A perfect judo footsweep is beyond satisfying. With almost no effort on your part, your sparring partner finds themselves laid out wondering what the hell happened. Incorporating judo footsweeps into your Brazilian jiu-jitsu training is well worth the time spent. They aren’t necessarily hard to learn, they just take a lot of practice and a strong understanding of happo no kuzushi (breaking balance).
First off – credit where it’s due. Thank you Sensei David Waterhouse for introducing me to judo through your U of T course “Judo in Japanese Culture”. Next, huge thanks to Sensei Donald Smith, who was my footsweep mentor during my time at the Hart House Judo Club at the University of Toronto. A 25-year-old skateboarder typically holds their balance in high regard, so it left an impression when a white-haired senior citizen – who I outweighed by about 20 pounds – repeatedly kicked my feet out from under me with very little apparent effort. Hey pride, see you later. Eternal gratitude to Senseis Don and David.
What is a Judo Footsweep?
If I learned one thing while studying towards a B.Sc. in human biology, it’s that categorization is your friend (Kind People Can Often Find Gold Specks, if you know what I mean), so here comes the framework.
Judo throwing techniques (nage-waza) are broken down into five categories:
- Hand throwing techniques (te-waza)
- Hip throwing techniques (koshi-waza)
- Foot or leg throwing techniques (ashiwaza)
- Sacrifice throws (ma-sutemi-waza)
- Side sacrifice throws (yoko-sutemi-waza)
Judo’s list of foot and leg throws includes:
- Osotogari (large outer reap)
- Ouchigari (large inner reap)
- Hiza-guruma (knee wheel)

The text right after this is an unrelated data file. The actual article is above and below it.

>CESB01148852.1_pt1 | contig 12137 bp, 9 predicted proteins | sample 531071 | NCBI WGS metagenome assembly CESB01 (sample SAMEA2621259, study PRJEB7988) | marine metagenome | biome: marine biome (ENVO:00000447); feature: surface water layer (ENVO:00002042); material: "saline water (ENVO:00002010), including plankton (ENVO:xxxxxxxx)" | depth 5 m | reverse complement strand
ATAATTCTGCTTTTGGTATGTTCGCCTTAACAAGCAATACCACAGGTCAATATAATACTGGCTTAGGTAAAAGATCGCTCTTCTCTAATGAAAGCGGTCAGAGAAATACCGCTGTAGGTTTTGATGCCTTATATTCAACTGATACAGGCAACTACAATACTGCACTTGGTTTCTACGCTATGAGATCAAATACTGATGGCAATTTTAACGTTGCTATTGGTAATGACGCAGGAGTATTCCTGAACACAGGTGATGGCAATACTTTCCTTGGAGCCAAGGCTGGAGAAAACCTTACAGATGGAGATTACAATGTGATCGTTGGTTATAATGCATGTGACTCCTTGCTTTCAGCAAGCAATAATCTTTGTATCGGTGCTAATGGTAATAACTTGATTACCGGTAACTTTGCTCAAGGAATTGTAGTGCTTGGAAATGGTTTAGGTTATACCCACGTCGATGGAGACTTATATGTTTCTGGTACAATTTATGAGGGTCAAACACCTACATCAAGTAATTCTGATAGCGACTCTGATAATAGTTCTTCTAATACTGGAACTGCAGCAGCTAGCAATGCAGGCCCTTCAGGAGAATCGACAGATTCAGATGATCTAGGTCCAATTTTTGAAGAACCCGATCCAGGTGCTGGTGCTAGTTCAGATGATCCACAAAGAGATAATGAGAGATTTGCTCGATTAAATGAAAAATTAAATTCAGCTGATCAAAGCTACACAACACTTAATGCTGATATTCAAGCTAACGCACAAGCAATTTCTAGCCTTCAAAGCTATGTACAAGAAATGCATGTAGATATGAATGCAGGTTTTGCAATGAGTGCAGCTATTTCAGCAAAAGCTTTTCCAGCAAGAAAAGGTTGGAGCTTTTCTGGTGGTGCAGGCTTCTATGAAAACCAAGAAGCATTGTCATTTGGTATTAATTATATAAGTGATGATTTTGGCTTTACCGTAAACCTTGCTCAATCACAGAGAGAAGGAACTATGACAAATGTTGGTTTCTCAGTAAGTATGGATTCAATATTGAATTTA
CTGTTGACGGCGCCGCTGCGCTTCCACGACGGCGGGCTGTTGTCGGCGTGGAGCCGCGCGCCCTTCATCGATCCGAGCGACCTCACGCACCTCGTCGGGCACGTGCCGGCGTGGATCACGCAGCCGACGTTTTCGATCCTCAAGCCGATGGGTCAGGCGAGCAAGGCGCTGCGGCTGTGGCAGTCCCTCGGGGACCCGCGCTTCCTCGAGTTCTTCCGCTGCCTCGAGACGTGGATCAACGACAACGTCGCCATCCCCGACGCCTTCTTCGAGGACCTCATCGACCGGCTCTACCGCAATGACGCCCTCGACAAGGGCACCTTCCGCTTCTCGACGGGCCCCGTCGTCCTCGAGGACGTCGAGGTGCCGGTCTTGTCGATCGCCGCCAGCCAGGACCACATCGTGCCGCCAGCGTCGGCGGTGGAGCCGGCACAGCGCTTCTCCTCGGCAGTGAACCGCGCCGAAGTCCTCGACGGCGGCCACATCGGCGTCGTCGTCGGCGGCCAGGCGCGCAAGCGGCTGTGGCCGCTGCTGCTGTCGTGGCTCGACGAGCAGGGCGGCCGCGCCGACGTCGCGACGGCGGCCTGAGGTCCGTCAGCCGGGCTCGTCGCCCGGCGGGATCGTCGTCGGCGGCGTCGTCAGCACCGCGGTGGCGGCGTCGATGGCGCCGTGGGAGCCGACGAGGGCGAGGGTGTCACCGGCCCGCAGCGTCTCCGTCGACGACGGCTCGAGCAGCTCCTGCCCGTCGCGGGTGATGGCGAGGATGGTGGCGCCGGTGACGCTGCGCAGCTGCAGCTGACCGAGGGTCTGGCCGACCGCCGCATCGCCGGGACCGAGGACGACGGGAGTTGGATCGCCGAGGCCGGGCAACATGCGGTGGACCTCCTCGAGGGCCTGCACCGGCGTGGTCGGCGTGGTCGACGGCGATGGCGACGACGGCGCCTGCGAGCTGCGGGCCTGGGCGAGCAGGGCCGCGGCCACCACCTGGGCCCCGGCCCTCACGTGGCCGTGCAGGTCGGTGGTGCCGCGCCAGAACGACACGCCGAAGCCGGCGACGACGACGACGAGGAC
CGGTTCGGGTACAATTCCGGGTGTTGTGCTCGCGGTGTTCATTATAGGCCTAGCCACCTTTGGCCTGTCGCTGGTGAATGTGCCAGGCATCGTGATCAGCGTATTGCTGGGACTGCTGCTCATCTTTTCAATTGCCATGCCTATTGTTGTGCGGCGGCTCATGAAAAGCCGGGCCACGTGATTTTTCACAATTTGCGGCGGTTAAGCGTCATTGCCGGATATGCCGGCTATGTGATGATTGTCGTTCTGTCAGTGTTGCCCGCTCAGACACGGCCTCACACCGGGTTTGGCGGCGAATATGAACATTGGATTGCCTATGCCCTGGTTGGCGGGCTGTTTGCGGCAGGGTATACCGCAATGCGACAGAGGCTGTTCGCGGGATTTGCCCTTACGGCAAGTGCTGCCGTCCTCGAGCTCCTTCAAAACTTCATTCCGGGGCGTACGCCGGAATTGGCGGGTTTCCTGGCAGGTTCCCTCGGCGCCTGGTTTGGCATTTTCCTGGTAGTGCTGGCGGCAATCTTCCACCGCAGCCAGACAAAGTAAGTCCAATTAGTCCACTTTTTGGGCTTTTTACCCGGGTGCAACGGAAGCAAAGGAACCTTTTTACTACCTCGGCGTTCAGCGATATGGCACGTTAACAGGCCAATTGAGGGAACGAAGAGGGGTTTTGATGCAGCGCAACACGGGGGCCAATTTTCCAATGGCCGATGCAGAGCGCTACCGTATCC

- Oguruma (large wheel)
- Ashi-guruma (leg wheel)
- Osoto-guruma (large outer wheel)
- Osoto-otoshi (large outer drop)
- Kosotogari (small outer reap)
- Kouchigari (small inner reap)
- Deashi-harai (advancing foot sweep)
- Okuri-ashi-harai (sliding foot sweep)
- Sasae-tsurikomi-ashi (supporting foot lifting pulling throw)
- Harai-tsurikomi-ashi (lifting pulling foot sweep)
- Uchimata (inner thigh reap)
Of these, kouchigari, deashiharai, okuriashiharai, harai-tsurikomiashi, and (depending on your style) ouchigari are classic judo footsweeps, meaning that they involve sweeping your opponent’s foot the split second before or after a weight transfer.
A throw like hizaguruma (one of my personal favourites) is considered by some to be a sweep, but it’s more of a block – breaking an opponent’s balance and forcing them to step, but then blocking the foot they have to step with, sending them to the floor. Osotogari is also sometimes referred to as a sweep, but it’s a reaping throw, meaning that you load your opponent’s weight onto one of their legs and then kick that leg out from under them.
The Judo Footsweep Concept
The beginner version of the footsweep involves hacking at your opponent’s shins and feet until you decide that footsweeps don’t work or you sprain their ankle. While attacking the ankles and feet is great for self defense or MMA (as proven by Marco Ruas when he fought Paul Varelans at UFC 7), it won’t endear you to your training partners in a friendly judo or BJJ class. It’s also a lot of work.